Twelve years ago I went fishing to save my life. I begged a six-week sabbatical from the non-profit where I ran a dinner program and trolled alleys for young people in crisis, asking for a week at sea for every year I’d spent on land. My childhood best friend, Marlin, needed a deckhand. I needed to know if I still existed outside city shadows.
Fishing’s familiar demands soothed me. The physicality of the work pulled me back into my body, while the monotony forced introspection I’d long avoided. The six weeks washed by. Each revealed a new layer of how burned-out, broken, and outright fucked-up I’d become. When the realization that I couldn’t go back to my job outweighed my shame and fear of letting people down, I sent a mass email to my colleagues, rather than honoring my employer with private notice. I didn’t even see the impropriety. That’s how far gone I was.
I’m recalling that group email today as I write to share some news. The kind of news that should be shared in person, individually, with eye contact obscured only by steam rising from a cradled cup. Instead, we are here, communicating across screens and time. Once again, it’s the best I can do.
The Nerka spent most of last May trolling off the Washington coast. We leased a permit and charged out to fishing grounds known as the Prairie, 35 miles offshore. With weekly catch limits of forty king salmon, it didn’t take long before we’d be back at the dock in Neah Bay, guests of the Makah Indian Nation.
During one of those times in port, I scheduled a call with my literary agent, Pamela, to see if there was any news about my book. We hadn’t heard anything from my editor since I submitted the fourth revision in late February. I’d reminded myself everyone’s lives are chaotic and complex; her silence didn’t have to be about me or my book.
Standing on the deck, I laughingly warned Pamela about the background noise, a pride of sea lions lounging on a neighboring pier. Even over their bellowing, I could hear her take a deep breath.
“I have some very hard news. Your editor has decided not to accept your latest revision. They’re retracting your contract.”
We each have our own walk through grief. Automatically, I always first turn to the path my parents cleared: don’t wallow, problem-solve, get shit done. Even as my stomach dropped to my toes, my brain focused on getting shit done. Okay. Okay. If she doesn’t want it, who else will? Do I have to rewrite the original proposal, or can we submit the book as is? What do you need from me first? I fumbled for a pen to take notes.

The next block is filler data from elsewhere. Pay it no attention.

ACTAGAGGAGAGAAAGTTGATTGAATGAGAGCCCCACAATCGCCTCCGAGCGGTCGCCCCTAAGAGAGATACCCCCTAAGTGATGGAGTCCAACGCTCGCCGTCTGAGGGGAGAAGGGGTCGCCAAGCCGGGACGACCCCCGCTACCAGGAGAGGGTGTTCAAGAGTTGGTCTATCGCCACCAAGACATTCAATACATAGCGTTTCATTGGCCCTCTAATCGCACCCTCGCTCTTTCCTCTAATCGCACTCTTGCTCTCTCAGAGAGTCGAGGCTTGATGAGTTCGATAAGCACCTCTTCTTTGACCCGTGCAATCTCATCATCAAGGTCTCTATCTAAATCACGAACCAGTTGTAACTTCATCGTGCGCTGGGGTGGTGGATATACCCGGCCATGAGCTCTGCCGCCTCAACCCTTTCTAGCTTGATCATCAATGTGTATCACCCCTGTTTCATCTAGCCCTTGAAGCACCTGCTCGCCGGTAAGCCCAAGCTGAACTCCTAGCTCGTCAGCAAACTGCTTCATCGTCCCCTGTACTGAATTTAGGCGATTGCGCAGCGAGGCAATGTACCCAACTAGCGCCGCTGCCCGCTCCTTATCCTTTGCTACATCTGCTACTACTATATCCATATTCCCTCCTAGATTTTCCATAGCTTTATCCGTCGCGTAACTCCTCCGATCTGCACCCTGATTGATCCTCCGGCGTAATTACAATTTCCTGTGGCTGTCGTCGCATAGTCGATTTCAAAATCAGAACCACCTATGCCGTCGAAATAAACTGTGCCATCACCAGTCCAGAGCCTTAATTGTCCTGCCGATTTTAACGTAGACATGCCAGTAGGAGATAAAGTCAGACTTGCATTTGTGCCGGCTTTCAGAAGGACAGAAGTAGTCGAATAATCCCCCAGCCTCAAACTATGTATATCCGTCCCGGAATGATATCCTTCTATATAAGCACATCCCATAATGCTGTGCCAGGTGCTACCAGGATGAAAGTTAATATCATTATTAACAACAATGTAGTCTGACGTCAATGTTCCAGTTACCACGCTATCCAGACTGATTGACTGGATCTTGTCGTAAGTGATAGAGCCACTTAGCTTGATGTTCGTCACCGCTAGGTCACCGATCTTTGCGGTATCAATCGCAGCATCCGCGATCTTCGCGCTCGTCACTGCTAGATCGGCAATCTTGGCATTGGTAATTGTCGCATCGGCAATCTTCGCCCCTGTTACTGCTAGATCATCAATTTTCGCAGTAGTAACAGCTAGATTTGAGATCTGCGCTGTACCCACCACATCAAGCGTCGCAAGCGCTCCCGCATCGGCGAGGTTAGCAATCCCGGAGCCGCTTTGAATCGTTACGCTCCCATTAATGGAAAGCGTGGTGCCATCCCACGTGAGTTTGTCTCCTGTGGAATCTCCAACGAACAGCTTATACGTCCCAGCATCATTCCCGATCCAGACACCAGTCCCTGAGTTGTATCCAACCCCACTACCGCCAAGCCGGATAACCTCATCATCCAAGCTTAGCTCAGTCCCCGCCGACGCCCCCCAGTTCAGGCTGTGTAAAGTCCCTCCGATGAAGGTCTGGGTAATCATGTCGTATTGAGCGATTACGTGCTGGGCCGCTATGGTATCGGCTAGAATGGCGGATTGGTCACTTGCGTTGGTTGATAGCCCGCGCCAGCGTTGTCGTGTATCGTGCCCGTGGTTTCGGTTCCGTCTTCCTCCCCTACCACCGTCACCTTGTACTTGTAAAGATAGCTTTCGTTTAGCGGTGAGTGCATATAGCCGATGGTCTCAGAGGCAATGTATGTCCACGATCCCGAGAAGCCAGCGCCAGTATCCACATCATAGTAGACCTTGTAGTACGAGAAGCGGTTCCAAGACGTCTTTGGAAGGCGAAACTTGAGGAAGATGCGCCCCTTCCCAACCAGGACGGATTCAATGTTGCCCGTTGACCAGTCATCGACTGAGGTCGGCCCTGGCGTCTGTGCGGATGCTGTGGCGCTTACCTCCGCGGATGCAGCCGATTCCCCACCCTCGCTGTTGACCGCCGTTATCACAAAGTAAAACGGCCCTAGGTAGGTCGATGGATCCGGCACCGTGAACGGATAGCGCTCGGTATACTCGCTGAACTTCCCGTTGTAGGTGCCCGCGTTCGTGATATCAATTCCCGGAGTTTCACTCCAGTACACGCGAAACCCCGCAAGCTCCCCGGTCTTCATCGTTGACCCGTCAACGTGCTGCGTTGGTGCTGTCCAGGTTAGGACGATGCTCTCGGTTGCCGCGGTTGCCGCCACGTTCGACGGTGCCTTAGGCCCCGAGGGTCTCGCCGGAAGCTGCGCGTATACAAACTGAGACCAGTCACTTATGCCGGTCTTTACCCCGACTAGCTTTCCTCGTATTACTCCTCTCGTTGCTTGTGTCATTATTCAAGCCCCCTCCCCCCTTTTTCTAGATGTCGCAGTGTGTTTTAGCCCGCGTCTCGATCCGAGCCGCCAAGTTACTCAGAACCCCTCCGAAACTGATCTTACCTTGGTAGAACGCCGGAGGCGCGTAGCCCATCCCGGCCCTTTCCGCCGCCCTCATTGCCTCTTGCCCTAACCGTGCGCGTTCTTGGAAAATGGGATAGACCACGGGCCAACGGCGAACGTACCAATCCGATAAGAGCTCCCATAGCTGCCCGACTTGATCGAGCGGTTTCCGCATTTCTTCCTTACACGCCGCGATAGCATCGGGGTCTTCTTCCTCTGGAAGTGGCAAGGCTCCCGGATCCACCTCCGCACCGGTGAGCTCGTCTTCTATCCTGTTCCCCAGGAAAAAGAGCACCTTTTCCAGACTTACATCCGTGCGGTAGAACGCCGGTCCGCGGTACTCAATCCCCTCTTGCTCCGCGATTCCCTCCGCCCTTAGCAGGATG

Pamela’s gentle words were extended palms, urging me to stop rushing to the next task. Stop trying to outrun my feelings. And those feelings did indeed catch right up with me, steamrolling over me. I don’t understand; she responded so well to the third revision in December; she named the problem areas, I thought I addressed them. What changed? How did we go from “We’re so close!” to “Never mind”?
This confusion was what broke me. I puddled to the deck, struggling to mask a thickening voice. Pamela wasn’t fooled. Being the bearer of hard news takes a special kind of strength and compassion. Then and now, I’m grateful to have heard this from her, steadfast support audible as she spoke. After confirming Joel was with me, that I wasn’t alone, her voice steeled. “This is not your book. This is a terrible, shitty, shitty experience, but it’s not your book.”
Joel was waiting in the cabin. I crumpled into his arms. Mouth stretched in silent keening, I couldn’t answer his questions, join in his outrage or accept his consolation; couldn’t hear anything but my own insecurities, affirmed. I’d held the golden egg writers dream of – and I’d lost it. How am I going to tell everyone who’s been so supportive of Hooked?
Sometimes, in times of deepest wounding, even the gentlest touch is too much. Maybe especially the gentlest touch, when we believe ourselves unworthy of such kindness. I shrank from Joel’s hand stroking my back as I bent over the galley sink; his insistence, firm as water’s downstream promises, that this wasn’t the end. I pulled away from it all, went down to the fo’c’sle, crawled into the bunk fully dressed and drew the blanket over my head.